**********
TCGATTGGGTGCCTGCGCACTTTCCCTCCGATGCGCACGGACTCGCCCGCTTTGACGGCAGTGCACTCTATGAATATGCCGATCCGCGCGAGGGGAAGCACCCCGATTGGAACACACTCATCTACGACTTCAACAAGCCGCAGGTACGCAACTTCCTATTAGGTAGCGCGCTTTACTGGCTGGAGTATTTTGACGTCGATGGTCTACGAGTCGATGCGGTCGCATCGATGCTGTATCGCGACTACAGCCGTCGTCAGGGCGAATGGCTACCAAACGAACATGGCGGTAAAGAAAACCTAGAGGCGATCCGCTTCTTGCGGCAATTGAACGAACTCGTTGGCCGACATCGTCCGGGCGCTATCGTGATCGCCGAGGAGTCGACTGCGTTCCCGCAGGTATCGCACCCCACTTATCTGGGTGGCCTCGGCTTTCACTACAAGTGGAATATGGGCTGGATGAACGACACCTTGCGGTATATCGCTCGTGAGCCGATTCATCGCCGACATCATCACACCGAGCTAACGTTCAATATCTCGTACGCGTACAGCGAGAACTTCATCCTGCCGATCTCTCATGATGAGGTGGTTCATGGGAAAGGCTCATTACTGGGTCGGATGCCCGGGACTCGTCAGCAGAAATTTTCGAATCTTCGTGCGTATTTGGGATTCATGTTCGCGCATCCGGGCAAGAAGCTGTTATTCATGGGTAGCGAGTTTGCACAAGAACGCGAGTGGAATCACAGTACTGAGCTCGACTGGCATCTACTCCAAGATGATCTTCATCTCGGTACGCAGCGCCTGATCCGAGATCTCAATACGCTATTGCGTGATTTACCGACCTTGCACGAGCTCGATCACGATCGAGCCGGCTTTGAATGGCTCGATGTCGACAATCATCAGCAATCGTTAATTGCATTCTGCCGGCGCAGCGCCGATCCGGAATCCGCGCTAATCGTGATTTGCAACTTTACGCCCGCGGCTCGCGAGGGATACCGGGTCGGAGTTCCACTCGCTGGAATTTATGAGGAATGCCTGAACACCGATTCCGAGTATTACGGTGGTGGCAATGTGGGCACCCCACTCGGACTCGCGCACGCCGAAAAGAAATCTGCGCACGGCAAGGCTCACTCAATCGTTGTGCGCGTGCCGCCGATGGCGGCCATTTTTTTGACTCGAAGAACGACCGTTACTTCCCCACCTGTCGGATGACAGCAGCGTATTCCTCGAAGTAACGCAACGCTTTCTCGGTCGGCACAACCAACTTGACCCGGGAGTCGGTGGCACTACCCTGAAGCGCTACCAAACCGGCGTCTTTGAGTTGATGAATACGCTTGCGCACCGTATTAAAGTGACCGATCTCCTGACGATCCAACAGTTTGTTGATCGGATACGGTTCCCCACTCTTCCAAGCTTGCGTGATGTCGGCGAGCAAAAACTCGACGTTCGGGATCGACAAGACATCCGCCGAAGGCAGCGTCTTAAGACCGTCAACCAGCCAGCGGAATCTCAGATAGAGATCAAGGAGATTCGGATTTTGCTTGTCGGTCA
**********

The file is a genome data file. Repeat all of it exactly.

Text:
TCGATTGGGTGCCTGCGCACTTTCCCTCCGATGCGCACGGACTCGCCCGCTTTGACGGCAGTGCACTCTATGAATATGCCGATCCGCGCGAGGGGAAGCACCCCGATTGGAACACACTCATCTACGACTTCAACAAGCCGCAGGTACGCAACTTCCTATTAGGTAGCGCGCTTTACTGGCTGGAGTATTTTGACGTCGATGGTCTACGAGTCGATGCGGTCGCATCGATGCTGTATCGCGACTACAGCCGTCGTCAGGGCGAATGGCTACCAAACGAACATGGCGGTAAAGAAAACCTAGAGGCGATCCGCTTCTTGCGGCAATTGAACGAACTCGTTGGCCGACATCGTCCGGGCGCTATCGTGATCGCCGAGGAGTCGACTGCGTTCCCGCAGGTATCGCACCCCACTTATCTGGGTGGCCTCGGCTTTCACTACAAGTGGAATATGGGCTGGATGAACGACACCTTGCGGTATATCGCTCGTGAGCCGATTCATCGCCGACATCATCACACCGAGCTAACGTTCAATATCTCGTACGCGTACAGCGAGAACTTCATCCTGCCGATCTCTCATGATGAGGTGGTTCATGGGAAAGGCTCATTACTGGGTCGGATGCCCGGGACTCGTCAGCAGAAATTTTCGAATCTTCGTGCGTATTTGGGATTCATGTTCGCGCATCCGGGCAAGAAGCTGTTATTCATGGGTAGCGAGTTTGCACAAGAACGCGAGTGGAATCACAGTACTGAGCTCGACTGGCATCTACTCCAAGATGATCTTCATCTCGGTACGCAGCGCCTGATCCGAGATCTCAATACGCTATTGCGTGATTTACCGACCTTGCACGAGCTCGATCACGATCGAGCCGGCTTTGAATGGCTCGATGTCGACAATCATCAGCAATCGTTAATTGCATTCTGCCGGCGCAGCGCCGATCCGGAATCCGCGCTAATCGTGATTTGCAACTTTACGCCCGCGGCTCGCGAGGGATACCGGGTCGGAGTTCCACTCGCTGGAATTTATGAGGAATGCCTGAACACCGATTCCGAGTATTACGGTGGTGGCAATGTGGGCACCCCACTCGGACTCGCGCACGCCGAAAAGAAATCTGCGCACGGCAAGGCTCACTCAATCGTTGTGCGCGTGCCGCCGATGGCGGCCATTTTTTTGACTCGAAGAACGACCGTTACTTCCCCACCTGTCGGATGACAGCAGCGTATTCCTCGAAGTAACGCAACGCTTTCTCGGTCGGCACAACCAACTTGACCCGGGAGTCGGTGGCACTACCCTGAAGCGCTACCAAACCGGCGTCTTTGAGTTGATGAATACGCTTGCGCACCGTATTAAAGTGACCGATCTCCTGACGATCCAACAGTTTGTTGATCGGATACGGTTCCCCACTCTTCCAAGCTTGCGTGATGTCGGCGAGCAAAAACTCGACGTTCGGGATCGACAAGACATCCGCCGAAGGCAGCGTCTTAAGACCGTCAACCAGCCAGCGGAATCTCAGATAGAGATCAAGGAGATTCGGATTTTGCTTGTCGGTCA